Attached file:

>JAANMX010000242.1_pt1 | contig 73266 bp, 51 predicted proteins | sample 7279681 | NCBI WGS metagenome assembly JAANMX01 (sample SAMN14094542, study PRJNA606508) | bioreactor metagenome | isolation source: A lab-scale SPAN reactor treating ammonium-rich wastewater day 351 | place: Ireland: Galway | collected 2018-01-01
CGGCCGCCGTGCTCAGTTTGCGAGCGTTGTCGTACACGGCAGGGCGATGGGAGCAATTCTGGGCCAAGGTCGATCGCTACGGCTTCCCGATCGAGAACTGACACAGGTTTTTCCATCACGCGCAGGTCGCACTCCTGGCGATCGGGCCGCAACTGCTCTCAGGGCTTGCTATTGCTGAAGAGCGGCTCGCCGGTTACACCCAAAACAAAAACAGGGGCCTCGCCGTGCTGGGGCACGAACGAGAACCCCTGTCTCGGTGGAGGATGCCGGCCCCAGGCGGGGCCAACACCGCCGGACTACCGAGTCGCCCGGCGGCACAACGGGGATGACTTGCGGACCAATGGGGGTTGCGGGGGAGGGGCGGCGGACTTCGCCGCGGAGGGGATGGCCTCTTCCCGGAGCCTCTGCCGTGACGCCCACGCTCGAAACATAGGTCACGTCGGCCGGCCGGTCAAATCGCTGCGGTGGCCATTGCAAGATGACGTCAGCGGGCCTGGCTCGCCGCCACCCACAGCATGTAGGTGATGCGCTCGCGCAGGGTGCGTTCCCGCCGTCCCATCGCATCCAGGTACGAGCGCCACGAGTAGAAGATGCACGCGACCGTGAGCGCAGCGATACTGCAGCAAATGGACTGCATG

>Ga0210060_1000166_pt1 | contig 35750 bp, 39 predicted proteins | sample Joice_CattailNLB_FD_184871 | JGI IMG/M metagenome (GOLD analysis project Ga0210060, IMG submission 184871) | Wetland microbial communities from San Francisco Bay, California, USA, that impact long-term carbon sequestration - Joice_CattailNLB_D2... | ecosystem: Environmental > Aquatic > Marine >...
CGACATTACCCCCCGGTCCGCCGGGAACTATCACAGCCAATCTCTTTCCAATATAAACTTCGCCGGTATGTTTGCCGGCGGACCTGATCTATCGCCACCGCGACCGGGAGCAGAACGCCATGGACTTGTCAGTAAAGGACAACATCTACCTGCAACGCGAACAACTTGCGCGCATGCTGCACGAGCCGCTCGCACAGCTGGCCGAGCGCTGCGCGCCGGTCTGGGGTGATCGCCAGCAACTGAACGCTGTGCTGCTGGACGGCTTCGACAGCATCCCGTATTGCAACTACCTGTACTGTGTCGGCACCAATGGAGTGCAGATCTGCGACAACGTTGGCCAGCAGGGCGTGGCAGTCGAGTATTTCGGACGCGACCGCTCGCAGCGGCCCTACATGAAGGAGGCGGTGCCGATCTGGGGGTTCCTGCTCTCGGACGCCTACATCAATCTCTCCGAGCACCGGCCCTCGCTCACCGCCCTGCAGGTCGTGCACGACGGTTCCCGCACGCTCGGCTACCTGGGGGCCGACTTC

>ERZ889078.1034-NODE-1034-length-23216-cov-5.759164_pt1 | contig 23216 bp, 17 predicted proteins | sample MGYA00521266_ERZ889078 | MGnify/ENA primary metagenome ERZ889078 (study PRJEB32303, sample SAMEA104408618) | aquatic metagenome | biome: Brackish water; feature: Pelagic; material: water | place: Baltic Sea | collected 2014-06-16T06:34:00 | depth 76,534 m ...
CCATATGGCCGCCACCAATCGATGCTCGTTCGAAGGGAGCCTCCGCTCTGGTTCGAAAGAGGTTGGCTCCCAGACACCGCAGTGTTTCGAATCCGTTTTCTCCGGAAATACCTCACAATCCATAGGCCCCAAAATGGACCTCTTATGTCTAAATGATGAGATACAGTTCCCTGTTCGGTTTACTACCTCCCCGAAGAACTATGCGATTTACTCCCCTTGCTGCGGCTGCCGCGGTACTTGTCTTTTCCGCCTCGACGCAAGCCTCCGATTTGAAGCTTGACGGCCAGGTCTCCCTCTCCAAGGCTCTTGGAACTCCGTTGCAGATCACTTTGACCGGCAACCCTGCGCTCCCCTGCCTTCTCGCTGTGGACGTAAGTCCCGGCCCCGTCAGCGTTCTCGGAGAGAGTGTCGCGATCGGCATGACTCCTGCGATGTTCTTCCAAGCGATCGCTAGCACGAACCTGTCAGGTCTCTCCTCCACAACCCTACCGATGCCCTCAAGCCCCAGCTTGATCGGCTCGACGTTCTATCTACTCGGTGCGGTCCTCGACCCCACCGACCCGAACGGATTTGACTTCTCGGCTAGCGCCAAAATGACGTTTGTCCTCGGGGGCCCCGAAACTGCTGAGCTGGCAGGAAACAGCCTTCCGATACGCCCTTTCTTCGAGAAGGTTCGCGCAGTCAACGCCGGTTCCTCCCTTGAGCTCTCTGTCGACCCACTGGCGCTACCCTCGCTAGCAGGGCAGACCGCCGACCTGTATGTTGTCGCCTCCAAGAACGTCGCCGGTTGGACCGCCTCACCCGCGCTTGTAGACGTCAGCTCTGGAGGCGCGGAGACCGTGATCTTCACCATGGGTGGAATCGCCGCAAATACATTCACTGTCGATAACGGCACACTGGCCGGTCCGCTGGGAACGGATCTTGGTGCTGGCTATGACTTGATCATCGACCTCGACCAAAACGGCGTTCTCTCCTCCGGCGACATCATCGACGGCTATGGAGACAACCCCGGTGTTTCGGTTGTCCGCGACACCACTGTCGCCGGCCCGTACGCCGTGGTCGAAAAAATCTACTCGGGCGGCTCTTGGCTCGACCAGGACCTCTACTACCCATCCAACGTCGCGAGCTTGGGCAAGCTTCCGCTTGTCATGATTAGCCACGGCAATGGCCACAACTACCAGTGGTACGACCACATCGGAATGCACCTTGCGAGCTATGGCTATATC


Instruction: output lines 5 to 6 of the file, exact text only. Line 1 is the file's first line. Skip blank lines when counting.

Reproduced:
>ERZ889078.1034-NODE-1034-length-23216-cov-5.759164_pt1 | contig 23216 bp, 17 predicted proteins | sample MGYA00521266_ERZ889078 | MGnify/ENA primary metagenome ERZ889078 (study PRJEB32303, sample SAMEA104408618) | aquatic metagenome | biome: Brackish water; feature: Pelagic; material: water | place: Baltic Sea | collected 2014-06-16T06:34:00 | depth 76,534 m ...
CCATATGGCCGCCACCAATCGATGCTCGTTCGAAGGGAGCCTCCGCTCTGGTTCGAAAGAGGTTGGCTCCCAGACACCGCAGTGTTTCGAATCCGTTTTCTCCGGAAATACCTCACAATCCATAGGCCCCAAAATGGACCTCTTATGTCTAAATGATGAGATACAGTTCCCTGTTCGGTTTACTACCTCCCCGAAGAACTATGCGATTTACTCCCCTTGCTGCGGCTGCCGCGGTACTTGTCTTTTCCGCCTCGACGCAAGCCTCCGATTTGAAGCTTGACGGCCAGGTCTCCCTCTCCAAGGCTCTTGGAACTCCGTTGCAGATCACTTTGACCGGCAACCCTGCGCTCCCCTGCCTTCTCGCTGTGGACGTAAGTCCCGGCCCCGTCAGCGTTCTCGGAGAGAGTGTCGCGATCGGCATGACTCCTGCGATGTTCTTCCAAGCGATCGCTAGCACGAACCTGTCAGGTCTCTCCTCCACAACCCTACCGATGCCCTCAAGCCCCAGCTTGATCGGCTCGACGTTCTATCTACTCGGTGCGGTCCTCGACCCCACCGACCCGAACGGATTTGACTTCTCGGCTAGCGCCAAAATGACGTTTGTCCTCGGGGGCCCCGAAACTGCTGAGCTGGCAGGAAACAGCCTTCCGATACGCCCTTTCTTCGAGAAGGTTCGCGCAGTCAACGCCGGTTCCTCCCTTGAGCTCTCTGTCGACCCACTGGCGCTACCCTCGCTAGCAGGGCAGACCGCCGACCTGTATGTTGTCGCCTCCAAGAACGTCGCCGGTTGGACCGCCTCACCCGCGCTTGTAGACGTCAGCTCTGGAGGCGCGGAGACCGTGATCTTCACCATGGGTGGAATCGCCGCAAATACATTCACTGTCGATAACGGCACACTGGCCGGTCCGCTGGGAACGGATCTTGGTGCTGGCTATGACTTGATCATCGACCTCGACCAAAACGGCGTTCTCTCCTCCGGCGACATCATCGACGGCTATGGAGACAACCCCGGTGTTTCGGTTGTCCGCGACACCACTGTCGCCGGCCCGTACGCCGTGGTCGAAAAAATCTACTCGGGCGGCTCTTGGCTCGACCAGGACCTCTACTACCCATCCAACGTCGCGAGCTTGGGCAAGCTTCCGCTTGTCATGATTAGCCACGGCAATGGCCACAACTACCAGTGGTACGACCACATCGGAATGCACCTTGCGAGCTATGGCTATATC